March 10, 2010

The Great Immigration Hoax

In this era of recession, economic contraction and deflation, what the Barbados economy most desperately needs is a concrete and practical strategy for economic growth. And it is clear that the most likely arena in which Barbados can pursue such a growth strategy is in relation to the pan-Caribbean market and economy. Yet, this is precisely the time that the myopic Government of Barbados has chosen to turn its back on the Caribbean, to engage in an anti-CARICOM immigration policy, and to evict hundreds of hard working and productive workers and consumers from Barbados!

At present, the Immigration Department of Barbados is pursuing the most rigid and heartless policy against undocumented CARICOM migrants, and is routinely rejecting the applications of virtually all CARICOM migrants who have applied for Immigrant Status.

Just last year, the Prime Minister gave undocumented CARICOM migrants who came to Barbados after the 1st of January 1998, the assurance that if they filed applications for Immigrant Status that they would be treated fairly and every application would be judged on its individual merit.

Well, it is said that "a promise is a comfort to a fool", and our Immigration Department is in the process of turning the hundreds of CARICOM citizens who took the Prime Minister at his word into fools. The harsh reality is that the applications are not being judged on merit, and that the Immigration Department is simply rejecting the applications out of hand.

This is resulting in persons who have been living in Barbados for as long as eleven years, and who are gainfully employed and have children who were born in Barbados, being ordered to pack up their children and leave this country! How any of this is helping Barbados only God knows!

It seems as though the members of the present Administration have some-how gotten it into their heads that they can alleviate Barbados’ economic woes by expelling the so-called undocumented Caribbean "foreigners" among us. They seem to believe that the best way to solve the unemployment problem and to deal with the fiscal dilemma is to evict Caribbean "foreigners" who work in Barbados and access education, health care and housing.

Indeed, they seem to be so enamoured of this anti-CARICOM migrant strategy that they have even drawn up a "Green Paper" on Immigration Reform, in which they are proposing to alter the Barbados Constitution in order to deny citizenship to the children of certain categories of migrants who are born in Barbados, and to the spouses of native born Barbadians.

All of this constitutes a foolish and unintellectual approach to economic management, and a tragic repudiation of Barbados’ shining and unrivalled reputation as a leader in the Caribbean integration movement

Economic development is not a ‘zero sum game’ in which in order for one person to gain a job, another person must necessarily lose a job! Indeed, the typical scenario is that migrants enter the work force and help to grow the economy, to increase the ‘Gross Domestic Product’, and to play a catalytic role in the multiplication of job opportunities.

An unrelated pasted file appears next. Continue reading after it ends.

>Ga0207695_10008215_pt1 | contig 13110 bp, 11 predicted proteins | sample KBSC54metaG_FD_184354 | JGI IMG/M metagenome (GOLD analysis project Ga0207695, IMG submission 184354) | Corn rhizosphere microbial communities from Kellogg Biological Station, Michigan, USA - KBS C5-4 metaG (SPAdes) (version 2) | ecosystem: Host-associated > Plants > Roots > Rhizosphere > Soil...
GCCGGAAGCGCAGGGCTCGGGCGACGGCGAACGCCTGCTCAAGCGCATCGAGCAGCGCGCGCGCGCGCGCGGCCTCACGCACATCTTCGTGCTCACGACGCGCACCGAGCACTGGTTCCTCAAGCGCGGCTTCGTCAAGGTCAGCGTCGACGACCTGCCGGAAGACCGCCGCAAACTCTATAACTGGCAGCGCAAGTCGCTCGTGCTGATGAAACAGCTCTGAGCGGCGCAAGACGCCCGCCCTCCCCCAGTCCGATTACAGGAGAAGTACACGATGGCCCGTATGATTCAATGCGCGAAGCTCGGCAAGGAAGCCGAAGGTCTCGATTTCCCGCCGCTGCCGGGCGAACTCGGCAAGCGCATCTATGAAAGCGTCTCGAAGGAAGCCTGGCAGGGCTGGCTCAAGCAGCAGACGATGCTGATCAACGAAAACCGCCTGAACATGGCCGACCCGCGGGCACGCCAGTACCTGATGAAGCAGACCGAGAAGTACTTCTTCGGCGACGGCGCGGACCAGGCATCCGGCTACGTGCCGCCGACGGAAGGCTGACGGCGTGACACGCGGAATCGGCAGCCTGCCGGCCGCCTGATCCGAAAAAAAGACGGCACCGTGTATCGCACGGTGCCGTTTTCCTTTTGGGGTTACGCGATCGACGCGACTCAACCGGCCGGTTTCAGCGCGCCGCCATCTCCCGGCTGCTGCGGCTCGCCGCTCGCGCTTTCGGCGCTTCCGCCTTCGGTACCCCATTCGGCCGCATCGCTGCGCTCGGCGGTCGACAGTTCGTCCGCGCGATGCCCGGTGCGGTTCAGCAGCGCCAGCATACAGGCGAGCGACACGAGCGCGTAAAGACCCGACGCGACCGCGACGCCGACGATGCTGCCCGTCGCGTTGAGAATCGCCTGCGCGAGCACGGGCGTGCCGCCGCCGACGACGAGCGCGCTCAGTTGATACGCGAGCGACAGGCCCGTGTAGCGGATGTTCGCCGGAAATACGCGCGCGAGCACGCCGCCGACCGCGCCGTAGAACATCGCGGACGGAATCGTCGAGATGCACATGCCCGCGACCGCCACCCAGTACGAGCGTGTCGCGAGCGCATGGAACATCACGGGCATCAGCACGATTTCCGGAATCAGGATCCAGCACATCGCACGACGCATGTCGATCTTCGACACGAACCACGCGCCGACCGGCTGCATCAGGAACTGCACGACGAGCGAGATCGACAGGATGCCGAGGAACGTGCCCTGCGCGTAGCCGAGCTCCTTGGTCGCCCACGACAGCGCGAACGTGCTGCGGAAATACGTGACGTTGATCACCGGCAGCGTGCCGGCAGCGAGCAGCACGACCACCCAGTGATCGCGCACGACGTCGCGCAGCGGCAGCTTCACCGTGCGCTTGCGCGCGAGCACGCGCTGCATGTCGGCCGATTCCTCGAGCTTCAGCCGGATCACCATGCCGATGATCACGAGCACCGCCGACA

It is not surprising therefore that the period of the greatest influx of CARICOM migrants to Barbados was the period of Barbados’ most robust economic growth, and the era in which unemployment sunk to its lowest level in the history of Barbados.

It is not surprising either that with the continuing departure of hundreds of CARICOM migrants that a large number of Barbadian shops, small supermarkets, landlords and private schools are beginning to feel the pinch and have started to suffer from a significant loss of business.

Simply put, our anti-CARICOM migrant policy is causing a further contraction or deflation in the Barbados economy, at a time when what we desperately need are anti-deflation, pro-growth policies! Thus, the Government is going in the wrong direction, and is doing far more harm than good to the Barbadian economy and society

Our anti-CARICOM immigration policies are also going to make it much more difficult for Barbados to reach out to and engage with other Caribbean countries in a pro-growth regional economic strategy from which Barbados will derive the lion’s share of benefits.

As our government continues to paint Barbados into a small, isolated anti-CARICOM corner, the government of Trinidad & Tobago continues to reach out to its Eastern Caribbean neighbours, and to pursue a pro-Caribbean migrant strategy that may eventually lead to a lock in of the Eastern Caribbean economies with Trinidad & Tobago. Barbados could very well find itself on the outside looking in.

Truly, where there is no vision the people perish!


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